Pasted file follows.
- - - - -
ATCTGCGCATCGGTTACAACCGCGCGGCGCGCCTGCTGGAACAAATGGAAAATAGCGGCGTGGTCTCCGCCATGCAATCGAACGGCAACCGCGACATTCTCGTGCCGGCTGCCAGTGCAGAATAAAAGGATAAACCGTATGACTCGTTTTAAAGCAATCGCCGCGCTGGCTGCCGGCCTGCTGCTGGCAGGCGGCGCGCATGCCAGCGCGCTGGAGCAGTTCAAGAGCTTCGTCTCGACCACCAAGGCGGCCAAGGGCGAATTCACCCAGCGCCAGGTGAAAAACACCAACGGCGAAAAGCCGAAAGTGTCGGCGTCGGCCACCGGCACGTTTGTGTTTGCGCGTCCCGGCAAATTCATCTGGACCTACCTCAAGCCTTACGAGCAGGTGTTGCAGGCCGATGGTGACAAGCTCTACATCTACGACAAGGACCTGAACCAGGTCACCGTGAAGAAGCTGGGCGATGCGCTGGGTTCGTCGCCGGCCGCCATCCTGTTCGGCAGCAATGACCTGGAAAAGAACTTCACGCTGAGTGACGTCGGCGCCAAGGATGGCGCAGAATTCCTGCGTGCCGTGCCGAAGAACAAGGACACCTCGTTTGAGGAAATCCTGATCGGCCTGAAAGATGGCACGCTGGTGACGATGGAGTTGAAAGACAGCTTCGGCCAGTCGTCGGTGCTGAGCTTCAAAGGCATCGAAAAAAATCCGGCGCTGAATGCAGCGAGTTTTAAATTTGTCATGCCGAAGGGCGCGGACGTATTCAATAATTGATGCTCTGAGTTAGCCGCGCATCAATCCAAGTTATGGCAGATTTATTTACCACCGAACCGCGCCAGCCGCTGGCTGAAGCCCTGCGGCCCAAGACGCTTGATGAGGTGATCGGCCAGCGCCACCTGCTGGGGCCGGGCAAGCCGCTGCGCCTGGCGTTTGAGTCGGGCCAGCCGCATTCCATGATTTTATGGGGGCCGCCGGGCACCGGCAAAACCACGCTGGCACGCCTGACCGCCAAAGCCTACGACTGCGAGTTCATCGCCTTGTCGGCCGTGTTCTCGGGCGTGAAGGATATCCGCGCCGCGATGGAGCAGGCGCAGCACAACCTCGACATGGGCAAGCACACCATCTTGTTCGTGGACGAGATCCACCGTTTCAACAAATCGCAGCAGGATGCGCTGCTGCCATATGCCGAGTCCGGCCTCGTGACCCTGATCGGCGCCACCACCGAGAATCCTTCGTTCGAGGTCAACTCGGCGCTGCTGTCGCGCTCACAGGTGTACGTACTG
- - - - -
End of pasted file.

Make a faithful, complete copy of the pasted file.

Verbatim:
ATCTGCGCATCGGTTACAACCGCGCGGCGCGCCTGCTGGAACAAATGGAAAATAGCGGCGTGGTCTCCGCCATGCAATCGAACGGCAACCGCGACATTCTCGTGCCGGCTGCCAGTGCAGAATAAAAGGATAAACCGTATGACTCGTTTTAAAGCAATCGCCGCGCTGGCTGCCGGCCTGCTGCTGGCAGGCGGCGCGCATGCCAGCGCGCTGGAGCAGTTCAAGAGCTTCGTCTCGACCACCAAGGCGGCCAAGGGCGAATTCACCCAGCGCCAGGTGAAAAACACCAACGGCGAAAAGCCGAAAGTGTCGGCGTCGGCCACCGGCACGTTTGTGTTTGCGCGTCCCGGCAAATTCATCTGGACCTACCTCAAGCCTTACGAGCAGGTGTTGCAGGCCGATGGTGACAAGCTCTACATCTACGACAAGGACCTGAACCAGGTCACCGTGAAGAAGCTGGGCGATGCGCTGGGTTCGTCGCCGGCCGCCATCCTGTTCGGCAGCAATGACCTGGAAAAGAACTTCACGCTGAGTGACGTCGGCGCCAAGGATGGCGCAGAATTCCTGCGTGCCGTGCCGAAGAACAAGGACACCTCGTTTGAGGAAATCCTGATCGGCCTGAAAGATGGCACGCTGGTGACGATGGAGTTGAAAGACAGCTTCGGCCAGTCGTCGGTGCTGAGCTTCAAAGGCATCGAAAAAAATCCGGCGCTGAATGCAGCGAGTTTTAAATTTGTCATGCCGAAGGGCGCGGACGTATTCAATAATTGATGCTCTGAGTTAGCCGCGCATCAATCCAAGTTATGGCAGATTTATTTACCACCGAACCGCGCCAGCCGCTGGCTGAAGCCCTGCGGCCCAAGACGCTTGATGAGGTGATCGGCCAGCGCCACCTGCTGGGGCCGGGCAAGCCGCTGCGCCTGGCGTTTGAGTCGGGCCAGCCGCATTCCATGATTTTATGGGGGCCGCCGGGCACCGGCAAAACCACGCTGGCACGCCTGACCGCCAAAGCCTACGACTGCGAGTTCATCGCCTTGTCGGCCGTGTTCTCGGGCGTGAAGGATATCCGCGCCGCGATGGAGCAGGCGCAGCACAACCTCGACATGGGCAAGCACACCATCTTGTTCGTGGACGAGATCCACCGTTTCAACAAATCGCAGCAGGATGCGCTGCTGCCATATGCCGAGTCCGGCCTCGTGACCCTGATCGGCGCCACCACCGAGAATCCTTCGTTCGAGGTCAACTCGGCGCTGCTGTCGCGCTCACAGGTGTACGTACTG